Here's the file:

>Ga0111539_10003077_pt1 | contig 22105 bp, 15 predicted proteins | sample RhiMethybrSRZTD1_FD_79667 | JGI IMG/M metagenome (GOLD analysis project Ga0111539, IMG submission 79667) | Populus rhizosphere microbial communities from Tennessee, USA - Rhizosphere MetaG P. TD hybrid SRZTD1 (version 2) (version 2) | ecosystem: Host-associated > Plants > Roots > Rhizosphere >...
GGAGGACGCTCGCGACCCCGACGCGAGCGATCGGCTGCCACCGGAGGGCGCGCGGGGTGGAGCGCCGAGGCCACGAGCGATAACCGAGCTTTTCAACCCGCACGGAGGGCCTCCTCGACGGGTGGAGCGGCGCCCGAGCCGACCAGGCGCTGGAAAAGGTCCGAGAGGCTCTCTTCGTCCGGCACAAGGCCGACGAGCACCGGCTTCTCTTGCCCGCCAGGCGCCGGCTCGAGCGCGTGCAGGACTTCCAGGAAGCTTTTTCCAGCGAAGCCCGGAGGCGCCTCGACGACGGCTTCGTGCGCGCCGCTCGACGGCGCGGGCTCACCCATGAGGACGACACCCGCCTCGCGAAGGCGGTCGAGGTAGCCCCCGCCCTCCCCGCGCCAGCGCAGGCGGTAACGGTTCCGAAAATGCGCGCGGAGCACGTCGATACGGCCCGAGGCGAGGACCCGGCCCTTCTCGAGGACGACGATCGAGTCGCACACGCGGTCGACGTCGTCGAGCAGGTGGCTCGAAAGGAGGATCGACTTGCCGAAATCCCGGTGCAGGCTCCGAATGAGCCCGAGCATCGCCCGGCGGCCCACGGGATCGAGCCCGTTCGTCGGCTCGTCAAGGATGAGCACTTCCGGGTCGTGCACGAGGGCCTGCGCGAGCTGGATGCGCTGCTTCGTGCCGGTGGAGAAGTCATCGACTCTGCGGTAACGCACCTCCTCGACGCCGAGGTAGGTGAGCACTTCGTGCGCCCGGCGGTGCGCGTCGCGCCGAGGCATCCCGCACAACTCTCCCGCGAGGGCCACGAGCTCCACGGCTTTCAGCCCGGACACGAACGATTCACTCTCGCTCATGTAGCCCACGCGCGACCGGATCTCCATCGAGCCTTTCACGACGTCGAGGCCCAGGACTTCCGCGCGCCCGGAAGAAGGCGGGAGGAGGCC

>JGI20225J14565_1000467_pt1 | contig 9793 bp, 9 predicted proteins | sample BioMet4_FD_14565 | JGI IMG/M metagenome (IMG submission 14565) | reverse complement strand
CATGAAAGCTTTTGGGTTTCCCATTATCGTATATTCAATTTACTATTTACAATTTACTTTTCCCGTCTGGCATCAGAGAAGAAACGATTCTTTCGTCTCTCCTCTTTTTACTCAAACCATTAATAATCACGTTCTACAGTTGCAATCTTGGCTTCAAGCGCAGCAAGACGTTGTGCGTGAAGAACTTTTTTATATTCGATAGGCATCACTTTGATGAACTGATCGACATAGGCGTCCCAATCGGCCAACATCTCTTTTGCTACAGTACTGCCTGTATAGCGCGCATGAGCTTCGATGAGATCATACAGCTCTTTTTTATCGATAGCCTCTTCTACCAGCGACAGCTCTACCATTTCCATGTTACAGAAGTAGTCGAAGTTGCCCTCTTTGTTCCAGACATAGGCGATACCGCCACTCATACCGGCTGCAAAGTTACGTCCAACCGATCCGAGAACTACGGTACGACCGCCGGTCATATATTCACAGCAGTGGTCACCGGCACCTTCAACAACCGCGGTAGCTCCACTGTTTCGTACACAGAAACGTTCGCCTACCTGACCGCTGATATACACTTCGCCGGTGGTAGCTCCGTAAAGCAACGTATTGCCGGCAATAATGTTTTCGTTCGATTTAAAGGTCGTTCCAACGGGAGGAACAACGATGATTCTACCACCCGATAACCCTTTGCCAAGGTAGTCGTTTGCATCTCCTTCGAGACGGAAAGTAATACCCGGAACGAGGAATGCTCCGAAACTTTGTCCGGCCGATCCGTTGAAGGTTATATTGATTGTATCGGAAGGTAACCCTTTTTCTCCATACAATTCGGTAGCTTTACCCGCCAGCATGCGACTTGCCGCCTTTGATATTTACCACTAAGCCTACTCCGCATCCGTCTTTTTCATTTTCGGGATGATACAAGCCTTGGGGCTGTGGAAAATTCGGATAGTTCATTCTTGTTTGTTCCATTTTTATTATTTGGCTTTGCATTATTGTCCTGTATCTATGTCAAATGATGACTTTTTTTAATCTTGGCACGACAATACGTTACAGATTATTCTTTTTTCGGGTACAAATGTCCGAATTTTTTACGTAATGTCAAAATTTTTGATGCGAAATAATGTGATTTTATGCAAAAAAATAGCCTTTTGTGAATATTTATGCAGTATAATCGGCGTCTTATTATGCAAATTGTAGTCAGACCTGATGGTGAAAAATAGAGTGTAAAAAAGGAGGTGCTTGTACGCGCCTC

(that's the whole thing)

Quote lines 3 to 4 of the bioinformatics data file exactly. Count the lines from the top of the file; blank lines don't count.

>JGI20225J14565_1000467_pt1 | contig 9793 bp, 9 predicted proteins | sample BioMet4_FD_14565 | JGI IMG/M metagenome (IMG submission 14565) | reverse complement strand
CATGAAAGCTTTTGGGTTTCCCATTATCGTATATTCAATTTACTATTTACAATTTACTTTTCCCGTCTGGCATCAGAGAAGAAACGATTCTTTCGTCTCTCCTCTTTTTACTCAAACCATTAATAATCACGTTCTACAGTTGCAATCTTGGCTTCAAGCGCAGCAAGACGTTGTGCGTGAAGAACTTTTTTATATTCGATAGGCATCACTTTGATGAACTGATCGACATAGGCGTCCCAATCGGCCAACATCTCTTTTGCTACAGTACTGCCTGTATAGCGCGCATGAGCTTCGATGAGATCATACAGCTCTTTTTTATCGATAGCCTCTTCTACCAGCGACAGCTCTACCATTTCCATGTTACAGAAGTAGTCGAAGTTGCCCTCTTTGTTCCAGACATAGGCGATACCGCCACTCATACCGGCTGCAAAGTTACGTCCAACCGATCCGAGAACTACGGTACGACCGCCGGTCATATATTCACAGCAGTGGTCACCGGCACCTTCAACAACCGCGGTAGCTCCACTGTTTCGTACACAGAAACGTTCGCCTACCTGACCGCTGATATACACTTCGCCGGTGGTAGCTCCGTAAAGCAACGTATTGCCGGCAATAATGTTTTCGTTCGATTTAAAGGTCGTTCCAACGGGAGGAACAACGATGATTCTACCACCCGATAACCCTTTGCCAAGGTAGTCGTTTGCATCTCCTTCGAGACGGAAAGTAATACCCGGAACGAGGAATGCTCCGAAACTTTGTCCGGCCGATCCGTTGAAGGTTATATTGATTGTATCGGAAGGTAACCCTTTTTCTCCATACAATTCGGTAGCTTTACCCGCCAGCATGCGACTTGCCGCCTTTGATATTTACCACTAAGCCTACTCCGCATCCGTCTTTTTCATTTTCGGGATGATACAAGCCTTGGGGCTGTGGAAAATTCGGATAGTTCATTCTTGTTTGTTCCATTTTTATTATTTGGCTTTGCATTATTGTCCTGTATCTATGTCAAATGATGACTTTTTTTAATCTTGGCACGACAATACGTTACAGATTATTCTTTTTTCGGGTACAAATGTCCGAATTTTTTACGTAATGTCAAAATTTTTGATGCGAAATAATGTGATTTTATGCAAAAAAATAGCCTTTTGTGAATATTTATGCAGTATAATCGGCGTCTTATTATGCAAATTGTAGTCAGACCTGATGGTGAAAAATAGAGTGTAAAAAAGGAGGTGCTTGTACGCGCCTC